Since 2007, Citizens for an Open Greenbelt have been waging a bureaucratic war against an obscure law in Garden City: the bike ban along a 1.5-mile section of the Greenbelt.
According to COG officials, the law is invalid because of documents they claim show the property was given to the city under the conditions that it would be available for use for bikes as well as walking. They say Garden City is only maintaining it to appease a scant few wealthy property owners along the path.
Earlier this year, COG brought a suit against Garden City to overturn the ban, but Ada County District Judge Cheri Copsey ruled the group didn't have standing to bring suit as it had suffered no direct "particularized harm." But Copsey was also explicit that the decision made no attempt at deciding the underlying issue.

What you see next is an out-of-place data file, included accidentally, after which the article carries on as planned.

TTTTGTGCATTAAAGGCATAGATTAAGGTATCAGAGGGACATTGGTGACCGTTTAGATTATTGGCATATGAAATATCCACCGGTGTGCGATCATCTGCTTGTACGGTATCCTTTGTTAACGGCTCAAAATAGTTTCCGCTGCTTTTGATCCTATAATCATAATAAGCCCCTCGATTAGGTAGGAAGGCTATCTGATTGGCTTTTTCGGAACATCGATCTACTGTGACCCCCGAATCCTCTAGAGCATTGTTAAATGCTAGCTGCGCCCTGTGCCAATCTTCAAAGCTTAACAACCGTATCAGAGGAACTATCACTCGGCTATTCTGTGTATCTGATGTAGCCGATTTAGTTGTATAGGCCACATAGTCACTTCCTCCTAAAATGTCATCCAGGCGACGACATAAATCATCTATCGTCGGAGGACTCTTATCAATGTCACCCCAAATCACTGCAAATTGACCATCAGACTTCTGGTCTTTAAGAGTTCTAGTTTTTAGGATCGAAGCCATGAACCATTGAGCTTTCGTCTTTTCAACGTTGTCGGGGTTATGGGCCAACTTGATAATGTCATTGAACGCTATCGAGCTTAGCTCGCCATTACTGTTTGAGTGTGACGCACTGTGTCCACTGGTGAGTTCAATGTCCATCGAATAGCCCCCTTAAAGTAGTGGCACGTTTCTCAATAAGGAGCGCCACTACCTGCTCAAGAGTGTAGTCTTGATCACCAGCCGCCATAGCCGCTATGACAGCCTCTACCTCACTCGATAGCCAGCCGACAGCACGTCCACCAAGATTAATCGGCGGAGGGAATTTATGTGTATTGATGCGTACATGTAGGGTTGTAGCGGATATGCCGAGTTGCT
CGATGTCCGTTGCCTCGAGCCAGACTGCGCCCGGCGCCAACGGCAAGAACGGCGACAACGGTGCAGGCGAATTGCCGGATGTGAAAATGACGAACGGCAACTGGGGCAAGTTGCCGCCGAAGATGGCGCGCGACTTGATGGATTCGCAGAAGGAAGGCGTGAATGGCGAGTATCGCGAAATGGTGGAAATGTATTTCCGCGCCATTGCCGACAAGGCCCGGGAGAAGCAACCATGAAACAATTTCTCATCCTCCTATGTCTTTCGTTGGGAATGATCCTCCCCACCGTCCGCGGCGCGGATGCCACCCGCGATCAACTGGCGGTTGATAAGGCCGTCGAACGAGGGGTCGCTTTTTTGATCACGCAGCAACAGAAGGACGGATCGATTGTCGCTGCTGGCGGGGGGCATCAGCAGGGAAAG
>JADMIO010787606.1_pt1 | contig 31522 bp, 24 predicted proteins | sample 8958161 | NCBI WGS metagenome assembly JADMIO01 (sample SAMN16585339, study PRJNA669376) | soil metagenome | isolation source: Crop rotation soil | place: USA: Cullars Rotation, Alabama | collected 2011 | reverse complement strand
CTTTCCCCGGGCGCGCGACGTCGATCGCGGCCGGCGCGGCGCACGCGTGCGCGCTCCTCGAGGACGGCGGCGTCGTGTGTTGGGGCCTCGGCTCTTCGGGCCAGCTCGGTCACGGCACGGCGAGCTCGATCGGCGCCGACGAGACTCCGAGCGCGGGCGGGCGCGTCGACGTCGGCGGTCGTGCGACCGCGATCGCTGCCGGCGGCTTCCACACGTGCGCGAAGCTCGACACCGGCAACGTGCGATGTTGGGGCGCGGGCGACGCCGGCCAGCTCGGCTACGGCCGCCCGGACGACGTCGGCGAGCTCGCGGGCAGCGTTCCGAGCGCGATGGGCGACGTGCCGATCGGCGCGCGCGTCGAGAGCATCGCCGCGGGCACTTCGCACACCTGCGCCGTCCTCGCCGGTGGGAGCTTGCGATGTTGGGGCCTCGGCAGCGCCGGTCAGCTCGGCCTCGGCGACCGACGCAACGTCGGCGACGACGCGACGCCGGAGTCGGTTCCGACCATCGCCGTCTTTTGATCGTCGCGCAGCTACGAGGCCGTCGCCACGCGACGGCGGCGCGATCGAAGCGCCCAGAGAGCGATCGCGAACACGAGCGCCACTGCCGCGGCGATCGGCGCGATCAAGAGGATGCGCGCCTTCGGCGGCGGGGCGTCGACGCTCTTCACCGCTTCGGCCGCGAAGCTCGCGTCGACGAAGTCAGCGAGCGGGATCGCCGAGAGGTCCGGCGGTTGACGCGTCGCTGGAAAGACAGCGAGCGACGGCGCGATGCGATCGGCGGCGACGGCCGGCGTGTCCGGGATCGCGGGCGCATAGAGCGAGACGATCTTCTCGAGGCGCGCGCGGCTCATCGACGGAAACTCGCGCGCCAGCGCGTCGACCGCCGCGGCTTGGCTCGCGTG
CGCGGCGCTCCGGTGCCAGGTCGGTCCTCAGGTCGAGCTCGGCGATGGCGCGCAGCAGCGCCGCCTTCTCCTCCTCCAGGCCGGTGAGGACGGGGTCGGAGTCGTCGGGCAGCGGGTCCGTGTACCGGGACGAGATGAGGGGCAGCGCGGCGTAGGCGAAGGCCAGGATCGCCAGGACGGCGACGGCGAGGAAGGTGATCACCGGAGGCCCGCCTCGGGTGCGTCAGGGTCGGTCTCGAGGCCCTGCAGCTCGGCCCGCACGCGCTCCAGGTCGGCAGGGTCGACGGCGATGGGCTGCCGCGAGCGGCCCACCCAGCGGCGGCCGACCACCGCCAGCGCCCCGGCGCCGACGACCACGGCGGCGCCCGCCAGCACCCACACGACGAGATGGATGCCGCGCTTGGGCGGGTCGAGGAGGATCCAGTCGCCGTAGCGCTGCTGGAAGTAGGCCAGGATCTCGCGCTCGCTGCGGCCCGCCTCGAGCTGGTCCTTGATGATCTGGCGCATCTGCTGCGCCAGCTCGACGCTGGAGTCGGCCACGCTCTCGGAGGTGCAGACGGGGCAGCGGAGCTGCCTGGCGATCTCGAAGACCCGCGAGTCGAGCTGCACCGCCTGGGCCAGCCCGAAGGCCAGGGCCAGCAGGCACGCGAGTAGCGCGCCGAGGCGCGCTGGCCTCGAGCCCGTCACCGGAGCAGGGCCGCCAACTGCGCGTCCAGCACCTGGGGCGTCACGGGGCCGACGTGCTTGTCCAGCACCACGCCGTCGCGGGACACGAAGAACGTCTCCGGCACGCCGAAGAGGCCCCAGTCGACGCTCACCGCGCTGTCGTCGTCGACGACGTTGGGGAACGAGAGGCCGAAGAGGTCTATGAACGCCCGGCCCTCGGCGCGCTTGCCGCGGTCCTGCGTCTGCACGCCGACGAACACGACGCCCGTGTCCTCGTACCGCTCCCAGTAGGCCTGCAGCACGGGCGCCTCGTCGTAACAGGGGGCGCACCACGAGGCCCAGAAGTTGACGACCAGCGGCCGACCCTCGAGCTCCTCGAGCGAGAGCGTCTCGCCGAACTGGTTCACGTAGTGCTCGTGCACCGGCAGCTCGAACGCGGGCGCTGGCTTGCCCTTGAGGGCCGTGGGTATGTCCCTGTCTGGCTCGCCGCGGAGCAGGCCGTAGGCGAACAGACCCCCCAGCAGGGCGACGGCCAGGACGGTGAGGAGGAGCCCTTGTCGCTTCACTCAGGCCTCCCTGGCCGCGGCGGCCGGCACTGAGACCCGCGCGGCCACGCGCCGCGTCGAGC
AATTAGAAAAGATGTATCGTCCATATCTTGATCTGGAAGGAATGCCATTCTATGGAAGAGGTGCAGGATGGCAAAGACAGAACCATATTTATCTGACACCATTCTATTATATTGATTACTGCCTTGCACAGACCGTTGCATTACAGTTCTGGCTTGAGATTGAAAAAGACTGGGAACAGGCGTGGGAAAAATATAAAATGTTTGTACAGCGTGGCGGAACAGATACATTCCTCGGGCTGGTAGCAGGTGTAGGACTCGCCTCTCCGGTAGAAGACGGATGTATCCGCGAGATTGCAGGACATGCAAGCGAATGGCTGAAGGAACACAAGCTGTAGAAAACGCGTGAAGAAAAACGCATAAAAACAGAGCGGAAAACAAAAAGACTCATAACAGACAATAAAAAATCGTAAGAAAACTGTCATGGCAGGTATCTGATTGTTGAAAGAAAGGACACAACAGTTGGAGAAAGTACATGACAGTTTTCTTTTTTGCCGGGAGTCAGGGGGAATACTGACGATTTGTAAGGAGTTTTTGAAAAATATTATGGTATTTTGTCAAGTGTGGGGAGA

Since COG's attempt to overturn the ban through the courts failed, the organization is now planning to take it to the people through a citizen ballot initiative, though it isn't sure when.
"The city has some ordinances about when a petition is submitted regarding when it can go to a vote, so we have to figure out what is best for its chances," said Gary Segers, spokesman for COG.
Once COG settles on a timeline, Segers said it is just a matter of submitting the required number of signatures, something Segers believes can be gathered with ease
"Preliminary research says that we need 63 signatures," said Segers.
That number represents the required 20 percent of voters from the last general election, nothing compared to the 944 followers COG has on its Facebook page.
Still, "We're double-checking and triple-checking [that number]," said Segers.
But Segers is also quick to admit getting it on the ballot doesn't ensure victory.
"Elections like these, it's all a matter of who shows up," said Segers. "So it's conceivable that the few that are still pushing their own little private Idaho will show up."
And while Segers feels most people in the Treasure Valley understand the issue, ultimately, it's Garden City voters who will make the decision, and he said that, by and large, people in Garden City "don't vote."
"Hypothetically, if 10 people show up and vote on this initiative, and six vote against it, then it doesn't prevail," said Segers.